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July 2007
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September 2007

The horror of making a book your own

In The ethics of handling -- and manhandling -- a book, Patrick Reardon examines the relative morality of dog earing pages, underlining, and even more drastic crimes against the printed page.

An undergraduate professor of mine demonstrated the value of adding my own layer of information, atop the author's, by making systematic notes, symbols, and markings. Today, as a book collector, I won't write in volumes that I've purchased for the collection, but if the book is mine to consume, then I typically do "violate" it with the mark-up gleaned from my dear old prof.

I don't concern myself with how my markings might interfere with the next reader. I got over this with a somewhat painful emotional experience many years ago. I had lent a monograph to a professor, in graduate school, and when he returned the book I asked him how I liked it. He said its conclusions were exceeded in their obviousness only by the notes that someone had made in the margins. Ouch. I became self-concious about my markings for a while thereafter, but have since gotten over it.

R.I.P. Joybubbles

This morning I learned, via Dave Farber's IP list, that Joybubbles passed away on August 8, 2007. Born Joe Engressia, and blind since birth, Joybubbles discovered that his perfect-pitch whistling allowed him to control telephone switching systems, thus giving birth to the era of "phone phreaking." Although I never met Joybubbles, I did encounter many legendary stories, and much respect for him, during my own time in the Computer Underground. An eccentric and unique man that made a lasting countercultural contribution. You can read his NYT obituary for more fascinating details.

Remote Control on a budget

Eric Gwinn, writing Start your Mr. Coffee with these mega-remotes for the Chicago Tribune discusses options for using remote controls for more than just your television. The article mostly discusses consultant-provided systems, however, and the price tag is high:

"[...] it'll cost you. For $450 to $750 a room (plus the cost of a $5,000 remote and another $400 to program that remote), you can automate your life. Wake up and press a few buttons to turn on the coffeemaker in the kitchen, slide open the blinds in the bedroom, cue up your favorite song in the bath, and turn on the air conditioner to smooth your entry into the morning."

Of course, you can do it yourself for much less. A good place to start would be the new RemoteLinc remote control from Smarthome. It's attractive and very functional with an INSTEON-based system.

Book Review: Words of a Feather

I recently spent a pleasant Saturday morning reading "Words of a Feather: A Humorous Puzzlement of Etymological Pairs" by Murray Suid. Suid is the author of one of my favorite writing reference books, Demonic Mnemonics, and his latest work is another volume that will tickle writers and word lovers alike.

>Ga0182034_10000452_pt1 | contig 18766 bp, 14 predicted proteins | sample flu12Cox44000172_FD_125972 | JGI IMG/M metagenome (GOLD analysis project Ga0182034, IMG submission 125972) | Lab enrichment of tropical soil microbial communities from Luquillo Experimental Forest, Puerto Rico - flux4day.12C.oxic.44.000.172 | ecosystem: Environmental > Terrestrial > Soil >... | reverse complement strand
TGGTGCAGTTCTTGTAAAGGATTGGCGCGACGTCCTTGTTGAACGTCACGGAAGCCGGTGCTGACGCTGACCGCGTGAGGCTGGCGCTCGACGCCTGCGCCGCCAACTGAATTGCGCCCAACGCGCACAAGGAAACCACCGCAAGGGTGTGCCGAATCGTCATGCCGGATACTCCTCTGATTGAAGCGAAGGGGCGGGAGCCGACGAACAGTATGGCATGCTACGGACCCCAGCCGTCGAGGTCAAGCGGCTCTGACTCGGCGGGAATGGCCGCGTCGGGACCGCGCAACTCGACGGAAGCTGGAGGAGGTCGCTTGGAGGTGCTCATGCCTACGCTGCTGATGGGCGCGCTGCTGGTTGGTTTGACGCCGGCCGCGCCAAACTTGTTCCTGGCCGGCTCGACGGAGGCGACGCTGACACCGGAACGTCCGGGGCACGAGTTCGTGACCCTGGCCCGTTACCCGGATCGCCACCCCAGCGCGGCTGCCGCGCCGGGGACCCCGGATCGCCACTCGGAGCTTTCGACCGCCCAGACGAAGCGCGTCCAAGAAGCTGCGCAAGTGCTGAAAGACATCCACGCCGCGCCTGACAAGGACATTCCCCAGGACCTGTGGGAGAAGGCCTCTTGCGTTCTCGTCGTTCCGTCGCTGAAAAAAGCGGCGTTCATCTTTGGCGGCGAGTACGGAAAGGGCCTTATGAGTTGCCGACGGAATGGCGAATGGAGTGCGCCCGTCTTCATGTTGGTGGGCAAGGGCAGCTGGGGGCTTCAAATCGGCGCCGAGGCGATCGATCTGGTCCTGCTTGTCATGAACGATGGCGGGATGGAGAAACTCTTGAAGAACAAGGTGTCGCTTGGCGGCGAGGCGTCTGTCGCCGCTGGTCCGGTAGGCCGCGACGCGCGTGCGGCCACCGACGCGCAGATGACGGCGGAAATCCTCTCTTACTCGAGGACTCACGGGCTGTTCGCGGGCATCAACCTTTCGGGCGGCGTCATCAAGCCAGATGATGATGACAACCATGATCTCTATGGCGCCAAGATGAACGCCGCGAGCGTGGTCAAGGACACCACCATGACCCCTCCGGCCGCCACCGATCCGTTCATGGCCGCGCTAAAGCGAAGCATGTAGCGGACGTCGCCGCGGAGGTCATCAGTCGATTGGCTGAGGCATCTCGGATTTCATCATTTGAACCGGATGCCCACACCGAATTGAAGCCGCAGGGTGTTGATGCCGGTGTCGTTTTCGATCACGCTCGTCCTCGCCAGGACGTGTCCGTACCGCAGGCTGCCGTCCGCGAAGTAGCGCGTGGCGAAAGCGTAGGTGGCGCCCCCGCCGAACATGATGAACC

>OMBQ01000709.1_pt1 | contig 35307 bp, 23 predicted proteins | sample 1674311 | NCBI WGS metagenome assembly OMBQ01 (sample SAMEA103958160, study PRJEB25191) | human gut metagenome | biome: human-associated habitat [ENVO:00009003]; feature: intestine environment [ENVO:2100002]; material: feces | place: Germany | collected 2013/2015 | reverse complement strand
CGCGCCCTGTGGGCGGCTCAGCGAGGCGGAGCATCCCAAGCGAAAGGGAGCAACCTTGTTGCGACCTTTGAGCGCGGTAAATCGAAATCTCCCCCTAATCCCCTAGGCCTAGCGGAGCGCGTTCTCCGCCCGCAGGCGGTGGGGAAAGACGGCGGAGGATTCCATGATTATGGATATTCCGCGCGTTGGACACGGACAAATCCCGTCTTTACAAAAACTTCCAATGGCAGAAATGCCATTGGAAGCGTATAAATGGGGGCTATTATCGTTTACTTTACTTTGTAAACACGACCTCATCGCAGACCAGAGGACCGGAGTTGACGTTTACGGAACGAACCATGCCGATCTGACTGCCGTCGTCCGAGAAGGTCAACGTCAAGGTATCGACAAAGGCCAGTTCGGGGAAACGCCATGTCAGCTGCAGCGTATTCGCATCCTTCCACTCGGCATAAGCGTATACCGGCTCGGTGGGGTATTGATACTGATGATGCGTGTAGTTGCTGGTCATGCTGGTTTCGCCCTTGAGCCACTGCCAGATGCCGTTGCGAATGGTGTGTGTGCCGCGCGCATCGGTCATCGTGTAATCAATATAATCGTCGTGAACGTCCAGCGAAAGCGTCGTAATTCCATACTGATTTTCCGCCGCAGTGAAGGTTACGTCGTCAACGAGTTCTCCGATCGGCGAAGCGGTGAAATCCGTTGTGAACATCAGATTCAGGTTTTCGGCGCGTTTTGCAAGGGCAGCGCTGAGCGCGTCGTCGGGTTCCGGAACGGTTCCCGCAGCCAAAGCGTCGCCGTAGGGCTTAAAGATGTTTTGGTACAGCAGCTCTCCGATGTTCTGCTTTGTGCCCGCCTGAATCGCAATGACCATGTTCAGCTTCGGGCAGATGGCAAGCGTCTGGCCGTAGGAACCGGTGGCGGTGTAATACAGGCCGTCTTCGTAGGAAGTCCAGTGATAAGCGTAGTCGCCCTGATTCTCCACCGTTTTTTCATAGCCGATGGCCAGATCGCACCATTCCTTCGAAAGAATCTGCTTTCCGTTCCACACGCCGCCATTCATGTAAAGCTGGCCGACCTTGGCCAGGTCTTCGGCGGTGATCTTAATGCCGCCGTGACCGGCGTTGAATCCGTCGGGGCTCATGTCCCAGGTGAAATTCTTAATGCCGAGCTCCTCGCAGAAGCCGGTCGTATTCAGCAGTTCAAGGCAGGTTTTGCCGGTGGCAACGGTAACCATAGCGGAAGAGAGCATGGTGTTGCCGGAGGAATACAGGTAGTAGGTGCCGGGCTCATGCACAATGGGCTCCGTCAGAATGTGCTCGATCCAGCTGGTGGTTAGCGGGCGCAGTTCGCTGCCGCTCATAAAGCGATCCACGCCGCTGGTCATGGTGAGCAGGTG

Words of a Feather examines words that have similar origins but have, over time and usage, drifted apart from each other. Sometimes the result of Suid's couplings are enlightening, such as "menu" and "minute." The book reveals that they share the Latin root of "minitus;" a small unit of time. In France, a "menu de repas," was a small description of foods provided to customers in order to spare the waiter's time in taking orders. From there, we arrive at “menu.”

Some of the word pairs are suprising, such as "fornicate" and "furnace," which are related because Ancient Roman prostitutes used to look for customers near the arch-shaped ovens, or “fornus,” where bread was baked and offered for sale.

Occasionally the word couplets confirm what you always suspected, but lacking Suid's yen for linguistic archeology and sheer persistance, have never investigated for yourself. For example, who hasn't at least noticed that "shirt" and "skirt" are very similar? In Words of a Feather you'll learn that shirt derives from the Old English word "scyrte" for tunic, whose style was similar to a short coat. The word skirt comes from the Old Norman "skyrte," also referring to clothing, but in the peasent style of a long shirt. From there, Suid goes on to explain how the terms apply to today's styles.

In addition to using research and witty observations, Suid also brings words together with his own intuition. For example, he relates the modern "blog" with "log," which derives from a ship's "logbook" where sailors kept record of the vessel's speed. So-called because the speed was measured by how quickly the ship passed a log floating in the water.

This is a book that is best consumed, if you'll pardon the metaphor, in small pecks. Its compact size makes it easy to carry--it would be a great book to bring on your next flight--and the page design is attractive and easy to skim. There are a number of delightful illustrations, too, but sometimes they're not next to the words they are intended to enhance, which diminishes their impact. I'd also consider adding an index to make it easier to find specific words. You'll want to do this because you're likely to find facts to share with your friends, some of whom will certainly ask for documentation of your amazing claims.